anazazi-2          We hadn’t gone far along the trail when I realized I was holding up the other three people, all 20 or more years younger. I had back problems last year that has slowed me down considerably. Anyway, I knew that at the rate we were going, we would never get up to the petroglyph ridge site and back down before dark.

I opted to stop at a pleasant spot along the trail and wait for them. They, being good people, tried to persuade me otherwise, but I was more persuasive, and so they left me behind.

A few years earlier, I would have been upset at my inability to keep up on a hiking trail. In fact, I cried the first time it happened. But the years have been good to me, and I’ve learned that there is always, and in my case I do mean ALWAYS, a silver lining for my slower hiking pace.

More Anasazi Ridge petroglyphs

More Anasazi Ridge petroglyphs

This day, I took some photos of St. George’s rare autumn colors (this was the day after Thanksgiving) and then settled down on a large flat rock and enjoyed my surroundings.

A bit later, a good-looking, grey haired man sauntered down the trail, and stopped to chat with me. It was a pleasant interlude. I’m not so old that I didn’t enjoy his effortless masculinity – and may I never be.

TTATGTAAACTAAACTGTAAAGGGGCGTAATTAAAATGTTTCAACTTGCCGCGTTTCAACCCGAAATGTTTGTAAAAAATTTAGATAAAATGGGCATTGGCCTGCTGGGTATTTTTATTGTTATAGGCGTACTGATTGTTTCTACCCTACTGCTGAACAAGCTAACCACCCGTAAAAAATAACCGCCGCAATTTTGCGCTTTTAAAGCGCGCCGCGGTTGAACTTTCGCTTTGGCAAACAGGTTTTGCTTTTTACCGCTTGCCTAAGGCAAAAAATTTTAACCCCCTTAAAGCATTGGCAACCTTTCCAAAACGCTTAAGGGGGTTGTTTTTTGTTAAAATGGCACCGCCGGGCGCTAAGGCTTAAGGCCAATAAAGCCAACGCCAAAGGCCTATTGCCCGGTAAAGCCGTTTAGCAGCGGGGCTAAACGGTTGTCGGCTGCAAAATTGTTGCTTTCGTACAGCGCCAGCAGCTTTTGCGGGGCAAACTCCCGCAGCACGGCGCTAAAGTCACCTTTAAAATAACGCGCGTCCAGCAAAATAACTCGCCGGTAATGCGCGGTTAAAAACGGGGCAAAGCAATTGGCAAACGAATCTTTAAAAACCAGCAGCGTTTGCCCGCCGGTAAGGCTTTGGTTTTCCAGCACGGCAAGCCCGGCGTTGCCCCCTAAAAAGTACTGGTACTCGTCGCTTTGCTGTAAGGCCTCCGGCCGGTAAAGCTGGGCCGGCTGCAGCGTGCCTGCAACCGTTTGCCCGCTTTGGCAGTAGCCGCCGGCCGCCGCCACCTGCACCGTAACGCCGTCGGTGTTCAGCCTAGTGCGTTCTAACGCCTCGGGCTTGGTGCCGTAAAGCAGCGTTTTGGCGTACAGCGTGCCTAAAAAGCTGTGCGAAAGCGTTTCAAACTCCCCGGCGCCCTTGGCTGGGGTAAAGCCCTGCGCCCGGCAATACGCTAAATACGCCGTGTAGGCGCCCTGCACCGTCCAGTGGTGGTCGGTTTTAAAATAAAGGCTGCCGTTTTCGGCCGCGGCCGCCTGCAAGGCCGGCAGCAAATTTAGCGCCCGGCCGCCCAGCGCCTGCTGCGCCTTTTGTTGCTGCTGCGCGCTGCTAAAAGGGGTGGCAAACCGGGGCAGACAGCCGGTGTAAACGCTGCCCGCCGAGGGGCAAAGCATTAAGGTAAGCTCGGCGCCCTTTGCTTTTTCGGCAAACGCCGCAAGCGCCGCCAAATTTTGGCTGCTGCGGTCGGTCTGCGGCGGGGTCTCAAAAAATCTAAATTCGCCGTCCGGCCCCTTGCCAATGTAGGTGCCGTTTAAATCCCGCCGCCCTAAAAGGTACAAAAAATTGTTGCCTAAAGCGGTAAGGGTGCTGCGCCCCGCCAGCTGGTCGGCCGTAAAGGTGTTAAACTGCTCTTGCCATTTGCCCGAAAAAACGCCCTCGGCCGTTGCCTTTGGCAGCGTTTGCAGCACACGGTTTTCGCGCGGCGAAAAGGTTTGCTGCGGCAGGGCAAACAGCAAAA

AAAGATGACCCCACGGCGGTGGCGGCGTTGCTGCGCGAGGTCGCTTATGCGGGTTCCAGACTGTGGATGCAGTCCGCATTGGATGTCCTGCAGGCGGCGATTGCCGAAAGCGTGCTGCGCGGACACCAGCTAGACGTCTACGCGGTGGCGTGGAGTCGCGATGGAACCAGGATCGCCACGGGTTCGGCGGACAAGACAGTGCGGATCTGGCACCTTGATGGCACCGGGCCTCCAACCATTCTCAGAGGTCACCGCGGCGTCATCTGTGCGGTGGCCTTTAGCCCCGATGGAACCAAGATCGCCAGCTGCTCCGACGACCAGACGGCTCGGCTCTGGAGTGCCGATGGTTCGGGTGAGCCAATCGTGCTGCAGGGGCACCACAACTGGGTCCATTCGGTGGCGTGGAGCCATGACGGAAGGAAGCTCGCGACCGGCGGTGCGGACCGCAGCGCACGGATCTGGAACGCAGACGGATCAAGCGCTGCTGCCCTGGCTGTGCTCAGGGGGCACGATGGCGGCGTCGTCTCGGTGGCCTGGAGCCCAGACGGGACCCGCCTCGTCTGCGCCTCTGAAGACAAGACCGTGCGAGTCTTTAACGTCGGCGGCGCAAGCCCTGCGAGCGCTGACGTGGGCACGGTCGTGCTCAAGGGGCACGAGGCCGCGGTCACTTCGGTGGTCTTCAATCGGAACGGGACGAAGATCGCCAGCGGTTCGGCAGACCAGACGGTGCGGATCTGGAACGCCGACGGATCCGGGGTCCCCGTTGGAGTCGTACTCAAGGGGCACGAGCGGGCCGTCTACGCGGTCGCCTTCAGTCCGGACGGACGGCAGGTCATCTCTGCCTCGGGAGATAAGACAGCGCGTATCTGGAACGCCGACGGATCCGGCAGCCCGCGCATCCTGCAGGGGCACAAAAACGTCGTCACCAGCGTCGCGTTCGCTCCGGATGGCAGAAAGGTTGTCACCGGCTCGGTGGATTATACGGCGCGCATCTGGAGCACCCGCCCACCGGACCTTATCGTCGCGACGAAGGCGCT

“You know you’re sitting right beside some petroglyphs,” he said, then showed me two spiral stone carvings hidden in a rock crevice. One of the spirals turned clockwise and the other counter-clockwise. “One represents birth, and the other represents death,” he said. We chatted for a bit longer before his long legs sauntered on. I was then eager for my friends to return.

“Did you see the petroglyphs?” I asked, when they finally came into view. They replied that they had. I then smiled, and asked if they wanted to see some more?

“When one door closes, another opens,” said Alexander Graham Bell, who then went on to say that too often we focus so much on the closed door that we fail to see any new openings. Thankfully, I see new doors opening everywhere these days. It’s the reward for the aging of my body that can no longer do the same things it once did, certainly not at the same speed.

Blog pick of the Day. Check it out.

Blog pick of the Day. Check it out.

Bean Pat: Cravesadventure http://tinyurl.com/z9w3bs2 Some good thoughts about one’s hopes for the New Year.

A Christmas Story

    “Christmas waves a magic wand over this world, and behold, everything is softer and more beautiful.” — Norman Vincent Peale

Merry Christmas to all! I'm taking a break until the New Year.

Merry Christmas to all! I’m taking a break until the New Year.

When Two Thought as One

The year was 1979. I was recently divorced, four of my five children had left the nest, and I had just moved to a new town where I and my youngest teenage daughter knew no one. After school let out for the holidays, my daughter went to visit friends 50 miles away for a few days.